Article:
The relationships between different characters and their partner Digimon also feel quite real and genuine, each having a unique bond and storyline. The art and story writing really carry the game on a whole, as the actual gameplay elements are so few and far between. Without such care being put into the visuals and storytelling, the game would have heavily suffered as a result. 

Overall, Digimon Survive feels like an amalgamation of many different games in one. It pulls influence from the horror visual novel genre from titles such as the Zero Escape series, Dangarompa, and Doki Doki Literature Club. The new grid-based combat is a layered tactics system that combines elements from Fire Emblem: Three Houses and Into the Breach. Overall, the split between gameplay and visual novel storytelling is about 80 percent novel and 20 percent gameplay, again similar to something like 13 Sentinels: Aegis Rim

The core gameplay element in Digimon Survive is the battle system. During story encounters, Digimon may be forced into combat and have to fight to survive. Here, players can pick a team from their roster (both Digimon partners from the story and recruited Digimon), and move them around on an isometric field made of squares. Digimon take turns moving, attacking, using items, and buffing one another. The story-based Digimon partners can ‘digivolve’ mid-battle and help turn the tide against the enemy. 

Interestingly, movement is one of the biggest elements of combat, with the placement of Digimon on the field relative to their target influencing how effective a moveset will be beyond the usual elemental weakness/resistances. Attacks from behind are highly effective, while those from the side are only moderately so. This gives Digimon with higher movement scores the ability to quickly dart in and score massive hits against enemies. This is also the way the AI plays out battles, which can be seen best when Auto Battle is enabled. That being said, I don’t recommend turning on Auto Battle for the major story elements, as those tend to have multiple stages to them and the AI has a tendency to burn through health and attacks fairly quickly.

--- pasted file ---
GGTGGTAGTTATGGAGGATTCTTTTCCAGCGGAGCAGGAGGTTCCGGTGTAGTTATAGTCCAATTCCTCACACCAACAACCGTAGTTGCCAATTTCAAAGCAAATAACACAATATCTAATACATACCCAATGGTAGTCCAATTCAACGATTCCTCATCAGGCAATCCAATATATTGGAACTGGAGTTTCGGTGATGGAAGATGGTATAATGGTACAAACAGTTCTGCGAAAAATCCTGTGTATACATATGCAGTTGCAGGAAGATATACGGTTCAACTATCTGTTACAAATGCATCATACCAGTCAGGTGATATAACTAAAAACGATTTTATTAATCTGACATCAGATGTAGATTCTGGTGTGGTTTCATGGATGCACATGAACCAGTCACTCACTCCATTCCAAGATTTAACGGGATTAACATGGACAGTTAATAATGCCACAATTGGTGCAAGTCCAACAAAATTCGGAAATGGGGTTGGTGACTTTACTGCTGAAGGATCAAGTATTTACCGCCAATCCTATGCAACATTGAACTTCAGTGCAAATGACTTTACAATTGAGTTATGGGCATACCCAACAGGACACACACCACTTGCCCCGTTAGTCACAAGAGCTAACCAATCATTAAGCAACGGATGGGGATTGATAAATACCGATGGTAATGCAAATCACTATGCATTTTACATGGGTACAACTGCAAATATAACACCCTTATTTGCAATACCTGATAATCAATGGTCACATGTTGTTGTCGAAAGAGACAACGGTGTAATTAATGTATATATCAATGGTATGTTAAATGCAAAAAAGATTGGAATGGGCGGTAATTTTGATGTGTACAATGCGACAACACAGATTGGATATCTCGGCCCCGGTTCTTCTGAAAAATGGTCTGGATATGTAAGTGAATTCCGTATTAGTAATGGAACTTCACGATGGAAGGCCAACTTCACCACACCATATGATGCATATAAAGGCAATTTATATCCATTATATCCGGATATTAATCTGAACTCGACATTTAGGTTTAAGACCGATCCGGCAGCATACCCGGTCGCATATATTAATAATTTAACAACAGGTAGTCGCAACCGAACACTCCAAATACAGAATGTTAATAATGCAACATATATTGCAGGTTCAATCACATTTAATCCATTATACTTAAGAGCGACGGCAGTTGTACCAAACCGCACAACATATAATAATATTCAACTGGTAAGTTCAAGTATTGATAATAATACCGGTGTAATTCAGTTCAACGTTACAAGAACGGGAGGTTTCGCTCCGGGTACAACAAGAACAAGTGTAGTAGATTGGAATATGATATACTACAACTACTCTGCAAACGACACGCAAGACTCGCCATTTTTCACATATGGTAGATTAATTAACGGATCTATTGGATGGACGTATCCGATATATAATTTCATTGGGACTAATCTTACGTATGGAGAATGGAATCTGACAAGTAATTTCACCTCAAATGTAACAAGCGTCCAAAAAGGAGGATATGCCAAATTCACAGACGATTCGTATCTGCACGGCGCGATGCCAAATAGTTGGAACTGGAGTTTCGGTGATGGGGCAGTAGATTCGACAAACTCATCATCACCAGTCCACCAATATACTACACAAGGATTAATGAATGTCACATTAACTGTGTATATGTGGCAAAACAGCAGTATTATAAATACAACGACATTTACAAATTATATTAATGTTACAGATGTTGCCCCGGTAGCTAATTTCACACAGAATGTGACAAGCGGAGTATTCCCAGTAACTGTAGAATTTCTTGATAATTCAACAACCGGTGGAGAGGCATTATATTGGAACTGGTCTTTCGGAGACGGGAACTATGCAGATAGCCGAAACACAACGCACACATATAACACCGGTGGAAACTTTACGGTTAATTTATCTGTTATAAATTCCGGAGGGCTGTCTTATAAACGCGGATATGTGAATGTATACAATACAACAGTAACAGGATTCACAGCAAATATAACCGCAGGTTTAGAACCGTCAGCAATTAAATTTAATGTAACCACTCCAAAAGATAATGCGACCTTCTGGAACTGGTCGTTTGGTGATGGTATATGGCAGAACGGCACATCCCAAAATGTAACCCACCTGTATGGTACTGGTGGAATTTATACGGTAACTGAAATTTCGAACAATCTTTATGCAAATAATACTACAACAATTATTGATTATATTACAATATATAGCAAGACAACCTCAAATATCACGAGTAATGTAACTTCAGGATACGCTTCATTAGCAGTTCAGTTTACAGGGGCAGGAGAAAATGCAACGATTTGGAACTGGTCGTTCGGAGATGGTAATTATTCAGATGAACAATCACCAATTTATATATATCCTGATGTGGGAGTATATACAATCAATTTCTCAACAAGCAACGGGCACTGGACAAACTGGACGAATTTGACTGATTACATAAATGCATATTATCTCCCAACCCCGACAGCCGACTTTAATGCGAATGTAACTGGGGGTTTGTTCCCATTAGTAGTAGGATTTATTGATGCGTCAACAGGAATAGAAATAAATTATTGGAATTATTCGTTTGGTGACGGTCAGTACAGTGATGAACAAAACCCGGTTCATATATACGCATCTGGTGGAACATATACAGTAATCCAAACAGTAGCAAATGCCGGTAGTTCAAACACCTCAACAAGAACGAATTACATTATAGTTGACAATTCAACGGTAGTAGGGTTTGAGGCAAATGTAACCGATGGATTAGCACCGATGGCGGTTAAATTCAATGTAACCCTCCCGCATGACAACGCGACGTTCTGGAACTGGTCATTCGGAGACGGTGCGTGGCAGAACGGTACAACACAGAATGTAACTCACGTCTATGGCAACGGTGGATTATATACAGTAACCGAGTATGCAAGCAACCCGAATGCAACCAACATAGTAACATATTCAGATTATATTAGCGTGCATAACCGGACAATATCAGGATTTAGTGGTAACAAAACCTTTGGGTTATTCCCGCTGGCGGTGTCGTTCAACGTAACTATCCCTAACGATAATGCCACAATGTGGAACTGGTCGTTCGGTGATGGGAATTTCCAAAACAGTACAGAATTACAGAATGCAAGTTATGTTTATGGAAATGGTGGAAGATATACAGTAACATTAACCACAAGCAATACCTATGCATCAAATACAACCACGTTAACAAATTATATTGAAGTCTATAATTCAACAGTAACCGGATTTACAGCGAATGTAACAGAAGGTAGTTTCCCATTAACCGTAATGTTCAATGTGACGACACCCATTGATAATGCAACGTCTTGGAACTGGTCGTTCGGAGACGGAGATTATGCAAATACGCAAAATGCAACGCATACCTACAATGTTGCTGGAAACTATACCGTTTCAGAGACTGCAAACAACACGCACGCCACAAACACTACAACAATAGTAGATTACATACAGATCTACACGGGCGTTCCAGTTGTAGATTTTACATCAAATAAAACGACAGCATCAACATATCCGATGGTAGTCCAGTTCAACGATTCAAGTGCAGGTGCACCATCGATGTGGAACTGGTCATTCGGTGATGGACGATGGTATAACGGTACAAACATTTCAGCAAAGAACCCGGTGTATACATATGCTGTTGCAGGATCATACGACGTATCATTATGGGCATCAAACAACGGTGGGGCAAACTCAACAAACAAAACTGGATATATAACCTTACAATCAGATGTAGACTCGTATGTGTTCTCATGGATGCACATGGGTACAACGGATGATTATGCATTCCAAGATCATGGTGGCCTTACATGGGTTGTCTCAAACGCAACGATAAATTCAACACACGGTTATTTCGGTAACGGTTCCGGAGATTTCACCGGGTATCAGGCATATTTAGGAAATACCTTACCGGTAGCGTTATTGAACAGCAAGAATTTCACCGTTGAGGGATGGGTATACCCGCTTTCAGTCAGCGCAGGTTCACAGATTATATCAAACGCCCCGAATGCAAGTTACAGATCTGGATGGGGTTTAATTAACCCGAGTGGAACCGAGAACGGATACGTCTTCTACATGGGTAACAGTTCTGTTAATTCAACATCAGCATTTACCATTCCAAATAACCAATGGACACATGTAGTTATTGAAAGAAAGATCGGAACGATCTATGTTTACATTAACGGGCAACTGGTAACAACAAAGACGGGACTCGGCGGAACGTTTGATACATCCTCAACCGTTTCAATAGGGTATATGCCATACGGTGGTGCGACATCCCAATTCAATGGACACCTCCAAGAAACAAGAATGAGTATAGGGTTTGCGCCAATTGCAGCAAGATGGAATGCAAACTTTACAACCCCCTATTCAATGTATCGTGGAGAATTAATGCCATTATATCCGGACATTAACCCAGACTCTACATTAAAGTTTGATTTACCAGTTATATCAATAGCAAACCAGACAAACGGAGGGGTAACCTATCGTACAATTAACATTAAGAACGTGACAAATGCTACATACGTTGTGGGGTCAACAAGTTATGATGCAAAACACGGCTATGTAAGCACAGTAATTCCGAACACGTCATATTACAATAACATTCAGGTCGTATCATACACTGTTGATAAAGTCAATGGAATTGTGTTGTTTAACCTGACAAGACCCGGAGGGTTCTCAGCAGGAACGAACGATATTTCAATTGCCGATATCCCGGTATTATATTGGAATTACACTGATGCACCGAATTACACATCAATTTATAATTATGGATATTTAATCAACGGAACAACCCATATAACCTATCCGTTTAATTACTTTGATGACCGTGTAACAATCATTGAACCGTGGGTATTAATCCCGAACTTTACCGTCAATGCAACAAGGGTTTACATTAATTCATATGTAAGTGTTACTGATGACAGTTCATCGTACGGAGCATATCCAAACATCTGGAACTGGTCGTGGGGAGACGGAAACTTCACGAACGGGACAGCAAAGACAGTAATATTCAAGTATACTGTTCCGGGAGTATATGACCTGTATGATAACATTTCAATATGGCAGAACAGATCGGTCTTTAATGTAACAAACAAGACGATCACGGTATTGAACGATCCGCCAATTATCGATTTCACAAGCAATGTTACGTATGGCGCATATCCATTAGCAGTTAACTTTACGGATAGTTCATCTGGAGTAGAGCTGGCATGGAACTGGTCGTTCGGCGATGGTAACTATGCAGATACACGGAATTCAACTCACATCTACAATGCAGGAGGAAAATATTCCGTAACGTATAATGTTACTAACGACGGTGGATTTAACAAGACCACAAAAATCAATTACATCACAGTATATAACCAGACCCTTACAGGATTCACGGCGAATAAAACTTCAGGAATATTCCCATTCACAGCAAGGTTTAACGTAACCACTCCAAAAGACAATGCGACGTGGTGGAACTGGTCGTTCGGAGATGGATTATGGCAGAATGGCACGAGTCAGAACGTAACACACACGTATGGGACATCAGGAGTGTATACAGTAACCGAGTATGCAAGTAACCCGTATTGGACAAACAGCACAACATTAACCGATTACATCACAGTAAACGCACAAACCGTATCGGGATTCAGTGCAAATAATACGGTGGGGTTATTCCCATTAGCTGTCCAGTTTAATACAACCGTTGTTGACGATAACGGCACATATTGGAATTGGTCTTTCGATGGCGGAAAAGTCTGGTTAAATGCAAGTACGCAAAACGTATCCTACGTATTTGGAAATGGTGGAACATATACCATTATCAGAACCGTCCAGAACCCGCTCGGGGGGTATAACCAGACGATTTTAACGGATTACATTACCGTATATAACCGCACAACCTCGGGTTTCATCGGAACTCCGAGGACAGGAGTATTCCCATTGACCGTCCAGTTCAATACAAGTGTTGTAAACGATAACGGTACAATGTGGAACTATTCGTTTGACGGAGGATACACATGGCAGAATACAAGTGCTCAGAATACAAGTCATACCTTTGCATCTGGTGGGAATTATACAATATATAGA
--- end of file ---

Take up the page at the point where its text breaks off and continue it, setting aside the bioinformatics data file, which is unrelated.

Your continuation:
The way in which you recruit more Digimon to your side is similar to how it works in the Shin Megami Tensei series, with each individual Digimon having a different response to a set of questions. Answer enough correctly, and players will have a percentage chance to recruit the Digimon into their team or ask for an in-game item. Different Digimon will give different items, this is a useful way to farm specific items as the game has no stores or currency. Otherwise, items can only be found through exploration.  

While Digimon Survive is certainly not the Digimon game that the fans have eagerly been awaiting, it is a strong contender on its own merits. The evolution of the horror to the isekai experience is well overdue and a welcome change in the monster battle RPG genre. Those who prefer the more mainstream, battle-heavy JRPG experience should give it a pass, while players who genuinely enjoy the Digimon franchise and are willing to try a new, more mature game should definitely give it a go. While it is lacking in gameplay and could use a rework in terms of explaining some of the more intricate elements, on the whole, Digimon Survive is an interesting and unique addition to the franchise that won’t soon be forgotten.  

This review is based on the Nintendo Switch edition of Digimon Survive. A copy was provided to us by Bandai Namco. 


Digimon Survive is a bold new take on a dying franchise, bringing a much-needed breath of life into the series.

Digimon Survive

About the author

Olivia Harris